Dalton Parkinson – “BELOW”, a poetry short film

BELOW is a short film that features original poetry by myself and original music by a friend of mine, Wytemi Co. The short film follows a young couple illustrated to struggle in keeping their relationship alive, causing them to sink to lower versions of themselves. This story was not a direct adaptation from my life, though I connect with it on some general and even some deeper levels.

I began the project with a mind map, pictured above. This led me to the text in gold, “breakup poetry”. I wrote this poem into existence drawing on a real experience where a romantic relationship suffered because of conflicting schedules, which caused them to rely on texting and calling. That relationship suffered and died. I was left a little raw about the ending of this bond, but this project began almost 4 months after the fact. Though this project was not intended to be my therapy, I feel some healing and closure in my life because of this creative outlet I found in my senior project.

BELOW, the poem which doubled as the script for the short film, was written in about 6 hours of work by myself and my friends, Savannah, Emma, and Collette. This collaboration resulted in the poem serving as the backbone of the short film, audible in the short film by way of voice-over. That process took Chaise, Chris, and myself around 2 hours each and then additional hours of work by Savannah, my audio engineer. In preparation for the production phase, I spent 10 hours on a shotlist (pictured below) and 3 more hours beginning a storyboard. Another hour went into simply planning filming days, what shots would be filmed, props needed, locations, overall efficiency… wow! I only intended for the finished product to be around 2-3 minutes in duration. I was so wrong… This summed up the preproduction phase, which has personally, always been an aspect of video production I didn’t fully enjoy and therefore felt uncomfortable doing. My crew helped me along and encouraged me along, though.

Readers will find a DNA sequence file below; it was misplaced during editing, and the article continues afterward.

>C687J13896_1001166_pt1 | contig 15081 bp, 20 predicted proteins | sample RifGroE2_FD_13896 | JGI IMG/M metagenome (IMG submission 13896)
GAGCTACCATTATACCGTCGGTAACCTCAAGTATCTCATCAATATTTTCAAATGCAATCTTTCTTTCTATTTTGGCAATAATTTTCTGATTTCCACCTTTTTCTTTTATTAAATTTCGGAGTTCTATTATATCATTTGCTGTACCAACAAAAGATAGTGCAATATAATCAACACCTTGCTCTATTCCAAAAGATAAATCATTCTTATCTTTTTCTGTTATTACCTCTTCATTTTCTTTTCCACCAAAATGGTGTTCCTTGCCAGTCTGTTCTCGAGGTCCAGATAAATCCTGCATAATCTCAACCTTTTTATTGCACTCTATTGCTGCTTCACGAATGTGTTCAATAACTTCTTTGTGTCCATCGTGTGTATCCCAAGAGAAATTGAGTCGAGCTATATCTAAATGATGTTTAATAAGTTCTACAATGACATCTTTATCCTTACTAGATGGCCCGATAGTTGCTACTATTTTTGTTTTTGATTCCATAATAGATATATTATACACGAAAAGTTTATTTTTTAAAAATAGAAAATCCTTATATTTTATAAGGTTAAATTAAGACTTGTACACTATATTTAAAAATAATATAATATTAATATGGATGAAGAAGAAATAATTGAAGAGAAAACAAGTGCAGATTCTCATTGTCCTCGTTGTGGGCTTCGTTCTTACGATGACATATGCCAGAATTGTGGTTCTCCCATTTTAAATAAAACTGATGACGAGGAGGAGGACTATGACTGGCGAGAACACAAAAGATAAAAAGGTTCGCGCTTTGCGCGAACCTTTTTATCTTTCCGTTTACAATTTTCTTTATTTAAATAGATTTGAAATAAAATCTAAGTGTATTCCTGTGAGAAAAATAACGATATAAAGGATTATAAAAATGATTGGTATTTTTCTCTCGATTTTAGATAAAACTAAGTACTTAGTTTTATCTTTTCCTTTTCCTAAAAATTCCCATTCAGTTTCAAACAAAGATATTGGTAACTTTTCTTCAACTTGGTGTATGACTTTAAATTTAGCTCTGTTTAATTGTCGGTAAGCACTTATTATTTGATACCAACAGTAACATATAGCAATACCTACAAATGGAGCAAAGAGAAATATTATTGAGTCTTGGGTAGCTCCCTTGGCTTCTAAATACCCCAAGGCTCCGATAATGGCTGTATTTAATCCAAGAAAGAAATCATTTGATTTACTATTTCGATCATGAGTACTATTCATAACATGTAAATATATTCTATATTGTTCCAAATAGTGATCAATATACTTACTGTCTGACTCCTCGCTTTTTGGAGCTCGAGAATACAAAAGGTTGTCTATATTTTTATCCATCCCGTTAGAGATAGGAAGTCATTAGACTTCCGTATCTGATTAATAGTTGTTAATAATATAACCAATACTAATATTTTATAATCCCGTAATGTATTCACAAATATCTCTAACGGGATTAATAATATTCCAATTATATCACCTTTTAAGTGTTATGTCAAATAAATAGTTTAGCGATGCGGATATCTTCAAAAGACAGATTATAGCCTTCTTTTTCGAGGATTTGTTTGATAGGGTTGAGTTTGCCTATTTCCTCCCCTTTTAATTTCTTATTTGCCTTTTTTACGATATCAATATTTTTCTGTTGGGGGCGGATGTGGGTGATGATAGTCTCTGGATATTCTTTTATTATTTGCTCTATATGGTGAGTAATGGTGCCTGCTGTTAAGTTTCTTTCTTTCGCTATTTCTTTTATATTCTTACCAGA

As production set off with our first day of filming, Wytemi Co began working on the beautiful music that backs the film. The first filming day was such a shock to me. I saw my poem coming to life through the lens of a camera. This was not the first time I directed a short film, but it felt so much more special than before because I had total creative control. I felt like a true hyphenated professional! I was a poet-cinematographer-director-producer-gaffer-grip-executive! I’m sure I could even extend that by quite a bit. That first day on set totaled to around 27 hours combined across cast and crew. The production phase is something I enjoy a lot and feel more confident in. However, this is where I needed to rely on others the most. I felt very humbled when I was asked for something to do as I had a hand on the camera and a hand on the light as I gestured instructions to my actors with sways and flips of my head that were likely very unclear. I retreated to my spot behind the camera and began asking something of every person on the crew. We quickly became a well-oiled machine in setting up for the next shot.

All the while, Wytemi was composing his track, World of Mirrors. This took Wytemi roughly 6 hours of composition for a 4-and-a-half-minute song. And then I gave notes about changes I wanted made to better fit the project. This took at least another 3 hours, resulting in an almost 5-minute song. Back in my neck of the woods of the production phase, we filmed another 2 days. By the time we wrapped filming, the project had reached 94 hours in total. Some of that time could be considered wasted because of having to re-shoot some things (see poorly manipulated set pictured below; tungsten lights in the blinds to mimic daylight simply look like car headlights. FAIL!) This is another humbling experience I had to go through as I admitted to my cast and crew that I was not pleased with the results of a portion of our work to date. Everyone was gracious as we began again to produce higher quality work. This proved worth it as we all agreed on the better product of this extra time spent. I remembered that most MARVEL projects in the recent year, namely “Doctor Strange in the Multiverse of Madness”, “Ms. Marvel” to name couple, underwent re-shoots to accomplish the same thing.

Over the course of several hours of editing, the project was cut into its final draft on a late night (or early morning, depending on how you look at it). I did all the sequencing, coloring, and audio adjusting myself in DaVinci Resolve. At one point in my history in video production, I believed to be most confident in postproduction, especially in editing. As I relearned DaVinci Resolve for this project (having not used it for around a year) I felt my confidence grow again. I was affirmed to have a very good knowledge of this phase.

That was what this project came to be about. I was “The Man” for preproduction, production, and postproduction. Although I intend and hope to work on a larger crew where I will likely not be needed to hyphenate my title with multiple roles, I learned that I could do it all. And I will always have a crew and support to help me. This project truly felt like a summation of all I have learned in my time at BYU-Idaho. I am very grateful for this experience and the others that this University allowed me to have.

The final product duration is around 6 minutes + credits to all the wonderful people that helped me in this endeavor, and it can be viewed on YouTube. The project as a whole involved at least 106 accounted hours of work.